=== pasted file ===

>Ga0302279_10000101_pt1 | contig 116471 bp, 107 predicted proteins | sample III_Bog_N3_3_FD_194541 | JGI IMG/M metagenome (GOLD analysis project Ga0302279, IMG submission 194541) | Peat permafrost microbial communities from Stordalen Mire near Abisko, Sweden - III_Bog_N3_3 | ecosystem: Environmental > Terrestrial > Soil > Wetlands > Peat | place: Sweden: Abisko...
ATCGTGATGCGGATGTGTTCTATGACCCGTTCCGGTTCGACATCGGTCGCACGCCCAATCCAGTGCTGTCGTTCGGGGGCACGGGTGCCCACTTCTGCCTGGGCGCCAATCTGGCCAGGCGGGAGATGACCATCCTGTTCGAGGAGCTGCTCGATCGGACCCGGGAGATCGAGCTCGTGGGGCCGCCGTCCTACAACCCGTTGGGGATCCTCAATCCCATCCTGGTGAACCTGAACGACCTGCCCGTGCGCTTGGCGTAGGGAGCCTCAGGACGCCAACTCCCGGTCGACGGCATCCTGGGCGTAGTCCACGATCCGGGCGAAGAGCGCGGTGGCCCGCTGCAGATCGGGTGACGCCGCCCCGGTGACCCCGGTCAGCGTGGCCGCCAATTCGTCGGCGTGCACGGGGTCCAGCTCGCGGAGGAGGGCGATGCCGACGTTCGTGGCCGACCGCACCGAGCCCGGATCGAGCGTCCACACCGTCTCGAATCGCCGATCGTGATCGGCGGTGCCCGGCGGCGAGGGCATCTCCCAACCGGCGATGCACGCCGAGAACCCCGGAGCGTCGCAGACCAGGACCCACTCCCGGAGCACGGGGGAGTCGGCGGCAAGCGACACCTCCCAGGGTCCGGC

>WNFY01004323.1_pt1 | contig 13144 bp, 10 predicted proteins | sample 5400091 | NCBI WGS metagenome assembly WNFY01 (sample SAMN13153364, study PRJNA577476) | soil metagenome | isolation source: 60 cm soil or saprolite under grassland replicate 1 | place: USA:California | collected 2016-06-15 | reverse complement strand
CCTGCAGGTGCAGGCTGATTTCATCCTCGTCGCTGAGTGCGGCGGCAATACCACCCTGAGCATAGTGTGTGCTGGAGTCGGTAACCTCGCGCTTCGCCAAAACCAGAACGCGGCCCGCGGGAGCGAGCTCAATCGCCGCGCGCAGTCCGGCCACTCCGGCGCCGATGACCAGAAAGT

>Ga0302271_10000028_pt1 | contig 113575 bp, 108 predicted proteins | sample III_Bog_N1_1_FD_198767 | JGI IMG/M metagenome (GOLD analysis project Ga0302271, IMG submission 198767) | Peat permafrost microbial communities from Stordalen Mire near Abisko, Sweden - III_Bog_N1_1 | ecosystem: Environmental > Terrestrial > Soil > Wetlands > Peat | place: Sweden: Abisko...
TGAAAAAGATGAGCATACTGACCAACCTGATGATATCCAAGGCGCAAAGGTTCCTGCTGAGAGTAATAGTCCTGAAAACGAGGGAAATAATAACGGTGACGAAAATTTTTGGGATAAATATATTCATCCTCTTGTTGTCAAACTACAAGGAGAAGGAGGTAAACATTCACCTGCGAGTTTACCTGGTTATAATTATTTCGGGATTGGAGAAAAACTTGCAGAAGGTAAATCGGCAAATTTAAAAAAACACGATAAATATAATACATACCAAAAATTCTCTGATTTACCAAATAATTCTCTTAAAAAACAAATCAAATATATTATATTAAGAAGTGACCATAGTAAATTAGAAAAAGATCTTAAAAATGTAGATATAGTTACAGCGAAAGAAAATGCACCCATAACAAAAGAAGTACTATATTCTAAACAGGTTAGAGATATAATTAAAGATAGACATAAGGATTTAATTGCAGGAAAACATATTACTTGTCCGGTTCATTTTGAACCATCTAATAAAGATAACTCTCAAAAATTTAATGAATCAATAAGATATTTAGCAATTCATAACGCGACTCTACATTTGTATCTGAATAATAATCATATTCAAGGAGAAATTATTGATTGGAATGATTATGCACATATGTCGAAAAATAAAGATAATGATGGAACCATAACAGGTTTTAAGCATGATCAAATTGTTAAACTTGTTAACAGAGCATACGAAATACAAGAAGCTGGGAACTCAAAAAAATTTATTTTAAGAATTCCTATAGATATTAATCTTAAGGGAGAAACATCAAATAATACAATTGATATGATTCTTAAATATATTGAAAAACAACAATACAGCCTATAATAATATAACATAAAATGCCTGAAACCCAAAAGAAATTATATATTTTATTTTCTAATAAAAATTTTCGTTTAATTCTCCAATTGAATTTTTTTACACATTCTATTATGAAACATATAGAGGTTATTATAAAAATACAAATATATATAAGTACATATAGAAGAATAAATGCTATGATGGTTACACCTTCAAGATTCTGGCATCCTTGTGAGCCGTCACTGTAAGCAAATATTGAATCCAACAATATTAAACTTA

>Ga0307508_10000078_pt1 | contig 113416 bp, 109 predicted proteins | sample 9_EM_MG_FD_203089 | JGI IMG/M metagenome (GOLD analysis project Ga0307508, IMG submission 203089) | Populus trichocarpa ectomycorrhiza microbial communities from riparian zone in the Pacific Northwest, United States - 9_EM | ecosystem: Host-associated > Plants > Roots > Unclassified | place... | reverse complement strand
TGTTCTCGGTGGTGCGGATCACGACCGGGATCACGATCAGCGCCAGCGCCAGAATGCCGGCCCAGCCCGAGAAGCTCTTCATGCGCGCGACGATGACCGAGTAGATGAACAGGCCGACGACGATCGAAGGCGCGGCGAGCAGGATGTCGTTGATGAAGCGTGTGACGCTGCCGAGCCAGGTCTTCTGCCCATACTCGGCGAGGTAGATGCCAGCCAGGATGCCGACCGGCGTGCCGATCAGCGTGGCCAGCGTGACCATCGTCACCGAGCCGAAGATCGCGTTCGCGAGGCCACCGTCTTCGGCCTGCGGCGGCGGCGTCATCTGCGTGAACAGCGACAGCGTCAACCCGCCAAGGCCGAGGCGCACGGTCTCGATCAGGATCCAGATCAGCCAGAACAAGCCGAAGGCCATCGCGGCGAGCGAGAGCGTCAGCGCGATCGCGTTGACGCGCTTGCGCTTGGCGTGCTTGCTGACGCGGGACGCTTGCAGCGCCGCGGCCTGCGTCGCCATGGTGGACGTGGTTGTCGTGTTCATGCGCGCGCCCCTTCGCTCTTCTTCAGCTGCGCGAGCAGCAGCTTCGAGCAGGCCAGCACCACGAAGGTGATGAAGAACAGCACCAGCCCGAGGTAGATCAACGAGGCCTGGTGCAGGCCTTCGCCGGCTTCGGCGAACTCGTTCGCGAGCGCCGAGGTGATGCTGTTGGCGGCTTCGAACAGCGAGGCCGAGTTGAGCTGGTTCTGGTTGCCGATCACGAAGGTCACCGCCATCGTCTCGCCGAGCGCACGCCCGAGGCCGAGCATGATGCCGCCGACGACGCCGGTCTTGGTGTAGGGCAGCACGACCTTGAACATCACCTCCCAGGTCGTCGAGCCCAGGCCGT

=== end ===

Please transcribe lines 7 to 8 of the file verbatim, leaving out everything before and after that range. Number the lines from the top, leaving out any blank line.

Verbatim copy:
>Ga0307508_10000078_pt1 | contig 113416 bp, 109 predicted proteins | sample 9_EM_MG_FD_203089 | JGI IMG/M metagenome (GOLD analysis project Ga0307508, IMG submission 203089) | Populus trichocarpa ectomycorrhiza microbial communities from riparian zone in the Pacific Northwest, United States - 9_EM | ecosystem: Host-associated > Plants > Roots > Unclassified | place... | reverse complement strand
TGTTCTCGGTGGTGCGGATCACGACCGGGATCACGATCAGCGCCAGCGCCAGAATGCCGGCCCAGCCCGAGAAGCTCTTCATGCGCGCGACGATGACCGAGTAGATGAACAGGCCGACGACGATCGAAGGCGCGGCGAGCAGGATGTCGTTGATGAAGCGTGTGACGCTGCCGAGCCAGGTCTTCTGCCCATACTCGGCGAGGTAGATGCCAGCCAGGATGCCGACCGGCGTGCCGATCAGCGTGGCCAGCGTGACCATCGTCACCGAGCCGAAGATCGCGTTCGCGAGGCCACCGTCTTCGGCCTGCGGCGGCGGCGTCATCTGCGTGAACAGCGACAGCGTCAACCCGCCAAGGCCGAGGCGCACGGTCTCGATCAGGATCCAGATCAGCCAGAACAAGCCGAAGGCCATCGCGGCGAGCGAGAGCGTCAGCGCGATCGCGTTGACGCGCTTGCGCTTGGCGTGCTTGCTGACGCGGGACGCTTGCAGCGCCGCGGCCTGCGTCGCCATGGTGGACGTGGTTGTCGTGTTCATGCGCGCGCCCCTTCGCTCTTCTTCAGCTGCGCGAGCAGCAGCTTCGAGCAGGCCAGCACCACGAAGGTGATGAAGAACAGCACCAGCCCGAGGTAGATCAACGAGGCCTGGTGCAGGCCTTCGCCGGCTTCGGCGAACTCGTTCGCGAGCGCCGAGGTGATGCTGTTGGCGGCTTCGAACAGCGAGGCCGAGTTGAGCTGGTTCTGGTTGCCGATCACGAAGGTCACCGCCATCGTCTCGCCGAGCGCACGCCCGAGGCCGAGCATGATGCCGCCGACGACGCCGGTCTTGGTGTAGGGCAGCACGACCTTGAACATCACCTCCCAGGTCGTCGAGCCCAGGCCGT